Take the 2-minute tour ×
Stack Overflow is a question and answer site for professional and enthusiast programmers. It's 100% free, no registration required.

I am using devise for my application authentication. I am having a User model which is the sign-in/up model.

The functionality is in such a way that when the client i.e. the user signs up, he'll be taken to fill in the mandatory user-profile page. Everything worked fine using devise.

Now I have a new functionality, User can be of different types( lets say A, B,C)

If the user is of type A, then he has to follow the same sign up process and the same profile page.

If the user is of type B, then the sign up screen differs and awaits validation from administrator. Different changes for type C too.

All the different types have different profile pages and the fields differ.

So I decided to have a polymorphic association and this is how my models look

class User < ActiveRecord::Base

  devise :database_authenticatable, :registerable,
         :recoverable, :rememberable, :trackable, :validatable

  attr_accessible :email, :password, :password_confirmation, :remember_me

  belongs_to :user_type, :polymorphic => true

end

class A
    has_one :user, :as => :user_type
end

class B
    has_one :user, :as => :user_type
end

class C
    has_one :user, :as => :user_type
end

I just wanna know is this the right way to go about the scenario or is there an better way to implement this?

share|improve this question

2 Answers 2

up vote 1 down vote accepted

You want Rails' magic type column.

# user.rb
class User < ActiveRecord::Base
  # create_table 'users' do |t|
  #   t.string :name
  #   t.string :type
  # end
end

# user_a.rb
class UserA < User
end

# user_b.rb
class UserB < User
end

# user_c.rb
class UserC < User
end

UserA.create(name: "bricker")
user_a      = User.where(type: "UserA").first
same_user_a = UserA.all.first

user_a == same_user_a #=> true
user_a.class          #=> UserA
user_a.is_a? User     #=> true

Update

class UserLogin < ActiveRecord::Base
  # create_table :user_logins do |t|
  #   t.integer :user_id
  #   t.string  :user_type
  #   t.string  :login
  #   t.string  :encrypted_password
  # end

  # devise ...
  belongs_to :user, polymorphic: true
end

class User < ActiveRecord::Base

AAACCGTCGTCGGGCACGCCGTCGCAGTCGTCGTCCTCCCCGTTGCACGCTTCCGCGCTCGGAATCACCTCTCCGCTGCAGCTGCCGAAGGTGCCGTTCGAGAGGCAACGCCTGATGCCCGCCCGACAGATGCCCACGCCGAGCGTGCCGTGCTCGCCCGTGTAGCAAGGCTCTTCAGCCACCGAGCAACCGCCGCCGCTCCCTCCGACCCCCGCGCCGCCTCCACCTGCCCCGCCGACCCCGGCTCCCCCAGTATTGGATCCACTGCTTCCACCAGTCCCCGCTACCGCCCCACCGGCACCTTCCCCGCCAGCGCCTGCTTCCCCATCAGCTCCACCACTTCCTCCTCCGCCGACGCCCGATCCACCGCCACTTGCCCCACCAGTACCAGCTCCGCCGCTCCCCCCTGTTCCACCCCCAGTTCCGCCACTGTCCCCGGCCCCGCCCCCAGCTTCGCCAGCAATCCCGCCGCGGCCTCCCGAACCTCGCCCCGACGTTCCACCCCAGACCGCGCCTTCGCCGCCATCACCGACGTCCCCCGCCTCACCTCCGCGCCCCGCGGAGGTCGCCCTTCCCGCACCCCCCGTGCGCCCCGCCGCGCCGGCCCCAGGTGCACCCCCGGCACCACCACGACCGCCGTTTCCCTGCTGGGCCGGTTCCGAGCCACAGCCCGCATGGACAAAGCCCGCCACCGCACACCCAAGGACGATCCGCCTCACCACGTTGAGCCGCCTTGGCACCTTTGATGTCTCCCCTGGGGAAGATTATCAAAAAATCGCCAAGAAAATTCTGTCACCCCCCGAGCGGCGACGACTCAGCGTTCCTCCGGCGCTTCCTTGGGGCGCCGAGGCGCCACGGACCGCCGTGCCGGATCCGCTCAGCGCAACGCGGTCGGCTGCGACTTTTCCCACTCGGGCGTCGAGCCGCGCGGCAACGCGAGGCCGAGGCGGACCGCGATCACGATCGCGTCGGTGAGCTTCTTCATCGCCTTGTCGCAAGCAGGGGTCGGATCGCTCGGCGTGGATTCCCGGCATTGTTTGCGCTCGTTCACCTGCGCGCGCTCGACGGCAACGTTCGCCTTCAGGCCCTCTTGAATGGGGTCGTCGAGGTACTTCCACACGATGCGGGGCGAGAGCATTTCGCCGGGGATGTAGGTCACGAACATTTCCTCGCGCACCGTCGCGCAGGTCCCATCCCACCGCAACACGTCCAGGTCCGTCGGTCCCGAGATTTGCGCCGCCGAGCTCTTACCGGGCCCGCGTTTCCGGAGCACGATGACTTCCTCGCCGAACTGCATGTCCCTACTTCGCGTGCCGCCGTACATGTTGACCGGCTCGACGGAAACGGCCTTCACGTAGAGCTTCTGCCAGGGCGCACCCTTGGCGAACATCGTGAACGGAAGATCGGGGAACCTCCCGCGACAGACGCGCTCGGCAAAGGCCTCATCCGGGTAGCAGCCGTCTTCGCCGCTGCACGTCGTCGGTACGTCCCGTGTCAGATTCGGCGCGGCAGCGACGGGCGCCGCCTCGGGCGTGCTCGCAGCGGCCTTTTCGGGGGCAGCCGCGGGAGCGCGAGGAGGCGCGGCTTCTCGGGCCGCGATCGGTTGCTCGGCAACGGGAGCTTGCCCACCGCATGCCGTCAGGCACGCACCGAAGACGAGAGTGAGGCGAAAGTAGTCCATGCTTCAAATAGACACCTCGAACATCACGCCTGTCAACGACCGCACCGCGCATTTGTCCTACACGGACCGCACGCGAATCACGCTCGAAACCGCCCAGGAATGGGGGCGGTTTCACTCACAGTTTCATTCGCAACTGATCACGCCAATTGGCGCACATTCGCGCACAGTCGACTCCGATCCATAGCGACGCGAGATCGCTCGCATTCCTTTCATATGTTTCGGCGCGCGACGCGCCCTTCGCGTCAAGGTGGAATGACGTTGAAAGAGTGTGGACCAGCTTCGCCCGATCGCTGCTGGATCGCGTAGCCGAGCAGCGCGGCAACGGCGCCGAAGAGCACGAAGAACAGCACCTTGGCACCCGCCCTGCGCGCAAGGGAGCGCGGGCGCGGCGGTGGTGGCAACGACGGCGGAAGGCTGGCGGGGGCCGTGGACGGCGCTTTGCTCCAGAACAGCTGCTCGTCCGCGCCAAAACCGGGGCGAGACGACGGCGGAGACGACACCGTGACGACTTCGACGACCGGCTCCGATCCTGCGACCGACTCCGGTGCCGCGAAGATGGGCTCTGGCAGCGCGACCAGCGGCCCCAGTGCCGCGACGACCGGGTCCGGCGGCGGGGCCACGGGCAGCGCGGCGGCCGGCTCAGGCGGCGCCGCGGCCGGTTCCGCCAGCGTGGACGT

self.abstract_class = true
  has_one :user_login, as: :user
end

class Admin < User
  # create_table :admins do |t|
  #   t.integer :user_login_id
  #   t.string  :admin_name
  # end
end

class Moderator < User
  # create_table :moderators do |t|
  #   t.integer :user_login_id
  #   t.string  :moderator_name
  # end
end
share|improve this answer
    
But in this case would userA, userB, userC have their own tables? Because in my case, all those models have different columns. So I need to accommodate different tables for each one of them. –  Rahul Oct 1 '12 at 8:52
    
No. In that case you can use STI if you're into that sort of thing, and if there are only one or two special columns. Otherwise I would use a has_one association. I'll update my answer. –  bricker Oct 1 '12 at 9:00
    
Nevermind, I see that's what you already have. I'd say that's probably the best way to go - STI is usually a bad idea. You might be a little more specific with your User class, call it UserProfile or UserLogin or something, depending on what kind of information you're storing in that table. I'd also have one abstract User class that the other user types would inherit from. –  bricker Oct 1 '12 at 9:02
    
@Rahul see my updates for how I would setup the associations - basically what you suggested, but utilizing ActiveRecord's abstract_class to allow the different user types to inherit from one base User class. –  bricker Oct 1 '12 at 9:13
    
Thanx for the update. Let me make myself clear here. What you are trying to say is, UserLogin model/table would have devise specific details. Meanwhile 'User' table would have all the common columns and specific tables like 'Admin' and 'Moderator' would have their own specific columns. –  Rahul Oct 1 '12 at 9:28

I've been into the same thing before

I would strongly advice to use non-polymorphic separate models and share the common functionality with mixins.

I had the same setup you've described and had to refactor it later since it became really bloated and complex as project was developed

share|improve this answer
    
Thanx for the reply. It would be great, if you could guide me to any resource that would help me do it... –  Rahul Oct 1 '12 at 8:24

Your Answer

 
discard

By posting your answer, you agree to the privacy policy and terms of service.

Not the answer you're looking for? Browse other questions tagged or ask your own question.